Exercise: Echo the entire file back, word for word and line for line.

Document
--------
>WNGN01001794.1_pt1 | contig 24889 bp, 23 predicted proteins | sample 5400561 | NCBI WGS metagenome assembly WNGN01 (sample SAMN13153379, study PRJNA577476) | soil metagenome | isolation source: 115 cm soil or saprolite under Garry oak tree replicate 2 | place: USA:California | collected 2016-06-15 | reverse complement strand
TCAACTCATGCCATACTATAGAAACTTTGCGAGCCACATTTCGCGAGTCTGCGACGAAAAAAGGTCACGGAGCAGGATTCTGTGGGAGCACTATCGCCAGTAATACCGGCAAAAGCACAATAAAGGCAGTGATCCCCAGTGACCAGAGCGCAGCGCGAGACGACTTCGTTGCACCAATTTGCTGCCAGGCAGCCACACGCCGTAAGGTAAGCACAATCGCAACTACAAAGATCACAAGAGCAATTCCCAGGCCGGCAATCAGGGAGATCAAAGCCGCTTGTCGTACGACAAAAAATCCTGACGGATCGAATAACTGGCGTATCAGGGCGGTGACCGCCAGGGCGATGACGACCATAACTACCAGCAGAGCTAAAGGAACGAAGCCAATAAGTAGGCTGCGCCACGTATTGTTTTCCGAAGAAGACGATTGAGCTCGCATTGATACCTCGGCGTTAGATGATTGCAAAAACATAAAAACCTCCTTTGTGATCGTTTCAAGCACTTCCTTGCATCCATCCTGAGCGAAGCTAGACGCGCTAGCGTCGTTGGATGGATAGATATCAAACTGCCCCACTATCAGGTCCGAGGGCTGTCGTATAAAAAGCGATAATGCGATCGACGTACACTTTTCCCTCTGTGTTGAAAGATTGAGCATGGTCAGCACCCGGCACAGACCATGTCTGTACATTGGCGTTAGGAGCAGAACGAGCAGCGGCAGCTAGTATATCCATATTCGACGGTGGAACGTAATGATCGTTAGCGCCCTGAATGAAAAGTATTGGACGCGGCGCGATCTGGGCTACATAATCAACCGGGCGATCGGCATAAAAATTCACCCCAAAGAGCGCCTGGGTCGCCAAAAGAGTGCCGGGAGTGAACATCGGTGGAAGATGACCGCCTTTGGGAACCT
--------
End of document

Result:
>WNGN01001794.1_pt1 | contig 24889 bp, 23 predicted proteins | sample 5400561 | NCBI WGS metagenome assembly WNGN01 (sample SAMN13153379, study PRJNA577476) | soil metagenome | isolation source: 115 cm soil or saprolite under Garry oak tree replicate 2 | place: USA:California | collected 2016-06-15 | reverse complement strand
TCAACTCATGCCATACTATAGAAACTTTGCGAGCCACATTTCGCGAGTCTGCGACGAAAAAAGGTCACGGAGCAGGATTCTGTGGGAGCACTATCGCCAGTAATACCGGCAAAAGCACAATAAAGGCAGTGATCCCCAGTGACCAGAGCGCAGCGCGAGACGACTTCGTTGCACCAATTTGCTGCCAGGCAGCCACACGCCGTAAGGTAAGCACAATCGCAACTACAAAGATCACAAGAGCAATTCCCAGGCCGGCAATCAGGGAGATCAAAGCCGCTTGTCGTACGACAAAAAATCCTGACGGATCGAATAACTGGCGTATCAGGGCGGTGACCGCCAGGGCGATGACGACCATAACTACCAGCAGAGCTAAAGGAACGAAGCCAATAAGTAGGCTGCGCCACGTATTGTTTTCCGAAGAAGACGATTGAGCTCGCATTGATACCTCGGCGTTAGATGATTGCAAAAACATAAAAACCTCCTTTGTGATCGTTTCAAGCACTTCCTTGCATCCATCCTGAGCGAAGCTAGACGCGCTAGCGTCGTTGGATGGATAGATATCAAACTGCCCCACTATCAGGTCCGAGGGCTGTCGTATAAAAAGCGATAATGCGATCGACGTACACTTTTCCCTCTGTGTTGAAAGATTGAGCATGGTCAGCACCCGGCACAGACCATGTCTGTACATTGGCGTTAGGAGCAGAACGAGCAGCGGCAGCTAGTATATCCATATTCGACGGTGGAACGTAATGATCGTTAGCGCCCTGAATGAAAAGTATTGGACGCGGCGCGATCTGGGCTACATAATCAACCGGGCGATCGGCATAAAAATTCACCCCAAAGAGCGCCTGGGTCGCCAAAAGAGTGCCGGGAGTGAACATCGGTGGAAGATGACCGCCTTTGGGAACCT